Everything in its place
One of the most important minimalist principles is a place for everything and everything in it’s place. When determining a place for everything, consider where and how often you use it. I am a visual person. So if I can’t seem something it is out of mind, which can be dangerous when trying to live minimally. So for me, it was important to make sure everything was visible. No more stacks of clothes two deep, everything is front and center. As an interior decorator and stylist I do accumulate a lot of accessories, props, fabric samples, etc. Working through this process, I’ve transferred everything into clear storage bins and grouped similar things together, so I know exactly where things are and what I have. This alone will save me hours when putting spaces and looks together.
All surfaces clear
This one has always been a tough one for me. Jay challenges us to change the way we think of flat surfaces (counter-tops, table tops, desks, etc) instead of thinking of them as sticky (ie: drop something on it and it could be there for months), think of them as slippery – things are likely to slide off, so everything we place on our ‘slippery’ surface leaves with us when we leave the room. When I sold my dinning table, I was forced to put this practice into play, while I wouldn’t suggest selling all your large surfaces, moving them for a time to re-reinforce this habit may be helpful, especially if it’s as big a challenge as it was for me.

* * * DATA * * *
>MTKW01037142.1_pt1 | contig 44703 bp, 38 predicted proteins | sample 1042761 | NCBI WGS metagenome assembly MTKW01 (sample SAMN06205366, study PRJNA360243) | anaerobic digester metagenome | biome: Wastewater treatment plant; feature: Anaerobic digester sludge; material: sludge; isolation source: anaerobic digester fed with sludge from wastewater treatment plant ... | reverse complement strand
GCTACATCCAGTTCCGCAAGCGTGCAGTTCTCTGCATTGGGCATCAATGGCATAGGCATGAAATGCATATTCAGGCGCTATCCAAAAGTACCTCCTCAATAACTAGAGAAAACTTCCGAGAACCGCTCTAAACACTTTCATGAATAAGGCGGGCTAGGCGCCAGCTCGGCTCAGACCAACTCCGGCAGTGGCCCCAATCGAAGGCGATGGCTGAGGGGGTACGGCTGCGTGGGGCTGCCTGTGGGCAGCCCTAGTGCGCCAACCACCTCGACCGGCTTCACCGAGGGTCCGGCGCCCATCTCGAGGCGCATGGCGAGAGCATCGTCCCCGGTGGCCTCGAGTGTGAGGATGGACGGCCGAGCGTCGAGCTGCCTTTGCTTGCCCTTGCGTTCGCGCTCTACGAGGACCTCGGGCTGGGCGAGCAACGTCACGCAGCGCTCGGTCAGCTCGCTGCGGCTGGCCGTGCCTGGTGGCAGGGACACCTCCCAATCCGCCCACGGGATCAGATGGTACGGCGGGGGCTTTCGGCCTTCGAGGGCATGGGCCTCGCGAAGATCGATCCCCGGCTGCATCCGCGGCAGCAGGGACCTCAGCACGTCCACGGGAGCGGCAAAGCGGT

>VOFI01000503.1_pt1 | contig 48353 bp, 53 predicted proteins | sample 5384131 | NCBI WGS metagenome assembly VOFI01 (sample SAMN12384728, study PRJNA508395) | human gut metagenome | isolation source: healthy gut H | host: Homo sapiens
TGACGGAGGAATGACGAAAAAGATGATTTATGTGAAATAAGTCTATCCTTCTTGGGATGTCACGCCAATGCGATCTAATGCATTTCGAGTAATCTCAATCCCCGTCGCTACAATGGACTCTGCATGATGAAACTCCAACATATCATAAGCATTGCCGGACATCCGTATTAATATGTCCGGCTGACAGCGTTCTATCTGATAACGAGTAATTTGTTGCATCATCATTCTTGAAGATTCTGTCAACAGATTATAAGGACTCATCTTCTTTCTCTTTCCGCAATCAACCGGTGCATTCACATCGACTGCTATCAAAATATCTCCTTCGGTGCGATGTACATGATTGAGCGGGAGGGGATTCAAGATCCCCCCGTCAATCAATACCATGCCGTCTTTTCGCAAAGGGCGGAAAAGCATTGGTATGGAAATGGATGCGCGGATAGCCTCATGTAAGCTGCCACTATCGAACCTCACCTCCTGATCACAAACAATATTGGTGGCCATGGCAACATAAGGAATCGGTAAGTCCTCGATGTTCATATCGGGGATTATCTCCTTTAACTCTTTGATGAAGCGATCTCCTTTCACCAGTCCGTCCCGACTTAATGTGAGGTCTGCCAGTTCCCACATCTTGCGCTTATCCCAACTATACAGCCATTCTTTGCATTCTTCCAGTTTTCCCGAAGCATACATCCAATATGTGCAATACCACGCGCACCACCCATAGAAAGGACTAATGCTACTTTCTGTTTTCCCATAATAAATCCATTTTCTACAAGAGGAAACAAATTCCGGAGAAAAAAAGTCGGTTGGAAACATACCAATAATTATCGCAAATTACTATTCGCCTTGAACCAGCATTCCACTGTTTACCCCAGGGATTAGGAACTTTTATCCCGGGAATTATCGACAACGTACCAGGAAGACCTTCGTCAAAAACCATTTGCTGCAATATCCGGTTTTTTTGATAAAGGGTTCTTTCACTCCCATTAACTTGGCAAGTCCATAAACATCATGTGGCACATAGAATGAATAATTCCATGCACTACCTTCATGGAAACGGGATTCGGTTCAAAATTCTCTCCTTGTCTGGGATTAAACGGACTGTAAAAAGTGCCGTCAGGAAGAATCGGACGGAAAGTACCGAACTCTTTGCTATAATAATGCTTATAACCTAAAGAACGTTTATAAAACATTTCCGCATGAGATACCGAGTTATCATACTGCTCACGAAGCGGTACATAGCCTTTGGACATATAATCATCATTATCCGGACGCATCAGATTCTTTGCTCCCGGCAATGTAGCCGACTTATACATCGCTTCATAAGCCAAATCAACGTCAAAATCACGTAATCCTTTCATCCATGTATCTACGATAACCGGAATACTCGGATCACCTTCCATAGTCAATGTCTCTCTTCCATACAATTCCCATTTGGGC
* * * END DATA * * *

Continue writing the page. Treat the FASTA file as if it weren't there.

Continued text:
This step is a no brainier, but it’s amazing how out of sorts things can get when you’re not paying attention. Modules refers to grouping related items that perform a particular task (like knitting, baking, etc.) together. Start by consolidating, this will allow you to see if you have duplicates, once paired down with only the essentials, find a container (box, drawer, etc.) to store them in a place that makes sense. For example, if you always knit while watching TV, leave your knitting container in the TV room, near the sofa. This is so much easier to do when you don’t have as much stuff, so the key is to consolidate and then pair down as much as possible.
Setting limits is never fun. But if you really want to commit to conquering your clutter and living in a minimalist way, this is key. To be successful, limit items to one container – DVDs to one shelf, crafts to one box, etc. Once they start to overflow, that’s your sign to edit – trash, treasure, or transfer. I used this technique on my books. I love books. One day I hope to have a wall of bookshelves floor to ceiling, that’ll be my container for my books 😉 But until that day, I decided to limit myself to one bookshelf in my office. There were some books that I love, yet don’t reference often, so I choose to store them in my storage room, I limited myself to two bankers boxes, others that didn’t make the office or storage room cut, where donated or sold to a second hand book store.